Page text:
Ursula Franklin died on 22 July, 2016. She was a world-renowned physicist and expert on ancient materials and the social impact of technology. She has also gained prominence as a feminist and educator. Her specialty is metallurgy, and she is often called upon to verify the authenticity of artifacts. "In my teaching, speaking and writing, I try my very best to never give up the science," she says, "but rather to frame it in the broader context."
The first woman to be appointed university professor at the University of Toronto, she was professor of Metallurgy and Materials Science, until retirement in 1989. She pioneered the field of archaeometry, applying modern materials analysis to archaeology. A convinced Quaker, her views on pacifism infuse much of her professional work and her many activities in the women's and peace movements. For these and other humanitarian efforts, she received the 2002 Pearson Peace Medal from the UN Association in Canada. She is a Companion of the Order of Canada, a member of the Order of Ontario, and a Fellow of the Royal Society of Canada. She has received other academic and civic honours as well. A former member of the Science Council and the Natural Science and Engineering Research Council of Canada (NSERC), she is at present a senior fellow at Massey College, University of Toronto, continuing her interdisciplinary work into the impact of technology.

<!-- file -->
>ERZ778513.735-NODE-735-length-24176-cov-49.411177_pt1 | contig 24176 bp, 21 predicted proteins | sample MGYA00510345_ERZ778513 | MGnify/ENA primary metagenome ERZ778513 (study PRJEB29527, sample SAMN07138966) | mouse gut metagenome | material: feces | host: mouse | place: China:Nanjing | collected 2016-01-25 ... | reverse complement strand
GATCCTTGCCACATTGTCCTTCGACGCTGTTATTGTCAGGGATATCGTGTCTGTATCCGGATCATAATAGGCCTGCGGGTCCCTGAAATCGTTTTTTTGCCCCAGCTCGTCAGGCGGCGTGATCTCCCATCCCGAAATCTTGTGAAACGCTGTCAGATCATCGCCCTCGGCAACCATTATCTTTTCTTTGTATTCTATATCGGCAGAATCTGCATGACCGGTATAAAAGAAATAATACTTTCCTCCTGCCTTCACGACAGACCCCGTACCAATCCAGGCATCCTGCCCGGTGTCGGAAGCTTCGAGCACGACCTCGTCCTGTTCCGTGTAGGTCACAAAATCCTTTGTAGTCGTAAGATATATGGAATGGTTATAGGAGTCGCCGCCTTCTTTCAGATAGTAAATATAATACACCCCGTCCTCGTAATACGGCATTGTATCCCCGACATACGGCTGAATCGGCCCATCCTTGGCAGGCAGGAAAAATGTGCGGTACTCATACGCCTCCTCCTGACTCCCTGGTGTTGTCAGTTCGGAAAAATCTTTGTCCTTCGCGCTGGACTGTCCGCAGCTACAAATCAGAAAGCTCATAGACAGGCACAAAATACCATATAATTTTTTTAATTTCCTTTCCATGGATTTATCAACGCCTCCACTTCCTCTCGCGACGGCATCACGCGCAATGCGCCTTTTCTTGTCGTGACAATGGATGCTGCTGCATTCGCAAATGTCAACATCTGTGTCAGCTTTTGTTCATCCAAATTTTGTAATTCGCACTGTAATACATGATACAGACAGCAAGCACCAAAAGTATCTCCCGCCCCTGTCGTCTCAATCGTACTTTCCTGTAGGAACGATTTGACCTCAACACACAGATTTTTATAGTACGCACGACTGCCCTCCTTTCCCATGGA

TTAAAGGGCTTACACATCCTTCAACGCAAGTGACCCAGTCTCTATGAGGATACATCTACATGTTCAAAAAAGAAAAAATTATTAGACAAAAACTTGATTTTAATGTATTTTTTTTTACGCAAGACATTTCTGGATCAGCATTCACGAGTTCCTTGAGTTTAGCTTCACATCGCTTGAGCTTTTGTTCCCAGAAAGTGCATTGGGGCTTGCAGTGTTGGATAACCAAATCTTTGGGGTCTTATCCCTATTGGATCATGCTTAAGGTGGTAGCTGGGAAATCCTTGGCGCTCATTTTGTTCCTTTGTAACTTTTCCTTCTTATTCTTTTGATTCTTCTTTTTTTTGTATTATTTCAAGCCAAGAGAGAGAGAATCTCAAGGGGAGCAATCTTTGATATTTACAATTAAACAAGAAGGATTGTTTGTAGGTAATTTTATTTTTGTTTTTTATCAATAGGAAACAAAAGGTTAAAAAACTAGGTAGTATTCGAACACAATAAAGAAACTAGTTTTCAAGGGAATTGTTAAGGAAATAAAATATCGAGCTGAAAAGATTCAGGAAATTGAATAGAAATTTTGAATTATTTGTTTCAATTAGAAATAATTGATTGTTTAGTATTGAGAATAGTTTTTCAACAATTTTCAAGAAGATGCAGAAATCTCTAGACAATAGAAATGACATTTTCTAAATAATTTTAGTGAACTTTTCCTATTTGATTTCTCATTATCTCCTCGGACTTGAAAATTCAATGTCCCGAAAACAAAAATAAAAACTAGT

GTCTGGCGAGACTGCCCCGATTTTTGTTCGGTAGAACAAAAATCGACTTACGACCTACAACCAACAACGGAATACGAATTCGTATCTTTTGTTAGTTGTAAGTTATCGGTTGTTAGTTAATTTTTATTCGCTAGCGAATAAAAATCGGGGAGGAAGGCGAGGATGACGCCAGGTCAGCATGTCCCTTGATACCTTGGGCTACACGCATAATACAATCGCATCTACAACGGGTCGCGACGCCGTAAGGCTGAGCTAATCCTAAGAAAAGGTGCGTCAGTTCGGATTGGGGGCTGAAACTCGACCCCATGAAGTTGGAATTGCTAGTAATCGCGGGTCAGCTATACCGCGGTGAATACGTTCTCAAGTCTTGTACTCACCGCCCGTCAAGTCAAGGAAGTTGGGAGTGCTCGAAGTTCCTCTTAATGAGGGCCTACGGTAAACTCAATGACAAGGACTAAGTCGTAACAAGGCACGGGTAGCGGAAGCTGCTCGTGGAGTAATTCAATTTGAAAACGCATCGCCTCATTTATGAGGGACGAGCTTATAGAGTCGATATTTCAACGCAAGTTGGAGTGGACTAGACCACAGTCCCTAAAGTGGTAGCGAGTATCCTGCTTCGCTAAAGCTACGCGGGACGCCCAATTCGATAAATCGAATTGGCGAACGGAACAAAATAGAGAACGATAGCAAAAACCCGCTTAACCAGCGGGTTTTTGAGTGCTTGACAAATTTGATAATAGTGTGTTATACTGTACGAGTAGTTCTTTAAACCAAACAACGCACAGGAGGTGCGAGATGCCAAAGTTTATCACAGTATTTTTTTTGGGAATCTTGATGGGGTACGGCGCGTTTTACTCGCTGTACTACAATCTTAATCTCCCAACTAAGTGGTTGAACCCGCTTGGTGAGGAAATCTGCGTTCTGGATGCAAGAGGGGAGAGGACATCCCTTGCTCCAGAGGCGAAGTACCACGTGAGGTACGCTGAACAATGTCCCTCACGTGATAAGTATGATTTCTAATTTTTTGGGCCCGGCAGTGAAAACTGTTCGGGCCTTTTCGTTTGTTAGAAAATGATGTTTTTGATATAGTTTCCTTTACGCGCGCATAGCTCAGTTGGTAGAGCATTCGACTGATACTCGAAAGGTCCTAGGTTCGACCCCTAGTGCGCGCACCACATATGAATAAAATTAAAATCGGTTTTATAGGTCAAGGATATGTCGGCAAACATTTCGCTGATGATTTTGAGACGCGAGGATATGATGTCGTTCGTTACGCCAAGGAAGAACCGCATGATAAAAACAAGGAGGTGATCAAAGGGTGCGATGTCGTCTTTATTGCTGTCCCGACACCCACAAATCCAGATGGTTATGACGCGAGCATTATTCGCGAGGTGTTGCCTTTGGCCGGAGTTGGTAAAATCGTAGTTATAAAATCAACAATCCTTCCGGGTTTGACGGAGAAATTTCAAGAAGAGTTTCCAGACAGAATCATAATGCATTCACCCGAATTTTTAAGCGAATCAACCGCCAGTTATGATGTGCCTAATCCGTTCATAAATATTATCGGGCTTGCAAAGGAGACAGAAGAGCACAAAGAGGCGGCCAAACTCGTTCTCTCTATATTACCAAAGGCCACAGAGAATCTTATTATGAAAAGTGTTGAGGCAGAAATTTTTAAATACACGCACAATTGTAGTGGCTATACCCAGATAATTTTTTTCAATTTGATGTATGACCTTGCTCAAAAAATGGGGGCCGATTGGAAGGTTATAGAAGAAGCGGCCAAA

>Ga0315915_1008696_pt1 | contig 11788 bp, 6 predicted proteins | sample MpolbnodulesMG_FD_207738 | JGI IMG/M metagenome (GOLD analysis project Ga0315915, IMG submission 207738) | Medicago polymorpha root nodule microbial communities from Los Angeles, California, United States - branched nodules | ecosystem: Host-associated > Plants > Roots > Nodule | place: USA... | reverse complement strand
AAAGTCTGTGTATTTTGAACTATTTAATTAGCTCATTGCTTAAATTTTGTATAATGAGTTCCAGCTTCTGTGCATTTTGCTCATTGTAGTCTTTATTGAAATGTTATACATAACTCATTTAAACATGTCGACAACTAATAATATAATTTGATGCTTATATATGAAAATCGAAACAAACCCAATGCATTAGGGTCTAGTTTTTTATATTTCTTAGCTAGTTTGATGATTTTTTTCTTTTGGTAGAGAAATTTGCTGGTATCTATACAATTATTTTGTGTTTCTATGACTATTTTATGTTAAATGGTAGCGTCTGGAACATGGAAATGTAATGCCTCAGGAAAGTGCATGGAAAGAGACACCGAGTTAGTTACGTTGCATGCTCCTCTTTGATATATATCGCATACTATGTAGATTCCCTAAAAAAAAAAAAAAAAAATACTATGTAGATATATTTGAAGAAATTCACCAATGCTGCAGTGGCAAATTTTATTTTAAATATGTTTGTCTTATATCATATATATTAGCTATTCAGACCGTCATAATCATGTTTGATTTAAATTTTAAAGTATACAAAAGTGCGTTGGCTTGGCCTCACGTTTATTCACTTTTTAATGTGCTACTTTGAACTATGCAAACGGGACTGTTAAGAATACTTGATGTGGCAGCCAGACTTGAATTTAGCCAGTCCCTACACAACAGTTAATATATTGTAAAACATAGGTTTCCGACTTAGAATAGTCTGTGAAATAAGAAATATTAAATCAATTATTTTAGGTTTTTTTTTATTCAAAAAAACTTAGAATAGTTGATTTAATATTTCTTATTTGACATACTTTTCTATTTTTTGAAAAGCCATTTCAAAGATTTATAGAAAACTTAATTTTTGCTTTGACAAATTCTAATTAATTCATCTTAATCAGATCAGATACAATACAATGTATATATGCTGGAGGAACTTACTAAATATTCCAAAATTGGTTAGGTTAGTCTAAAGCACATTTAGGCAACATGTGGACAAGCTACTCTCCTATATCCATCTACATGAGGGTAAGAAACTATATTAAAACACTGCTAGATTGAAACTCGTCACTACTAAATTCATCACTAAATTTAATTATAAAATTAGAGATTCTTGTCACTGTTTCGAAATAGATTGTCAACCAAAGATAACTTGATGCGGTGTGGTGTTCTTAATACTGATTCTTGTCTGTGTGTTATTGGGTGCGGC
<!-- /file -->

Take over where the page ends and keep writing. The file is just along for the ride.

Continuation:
The Ursula Franklin Academy, a Toronto public high school, in which she takes an active interest, is based on her principles, and focuses on the interconnection of knowledge. Her most recent book, The Ursula Franklin Reader: Pacifism as a Map, illustrates how such seemingly disparate subjects - the pursuit of peace, feminism, environmental protection, education and activism - are linked. "Through the Trudeau Foundation Mentors programme, I will have the great privilege and joy to continue to work with young people," she says. "And I hope they will benefit from my experience."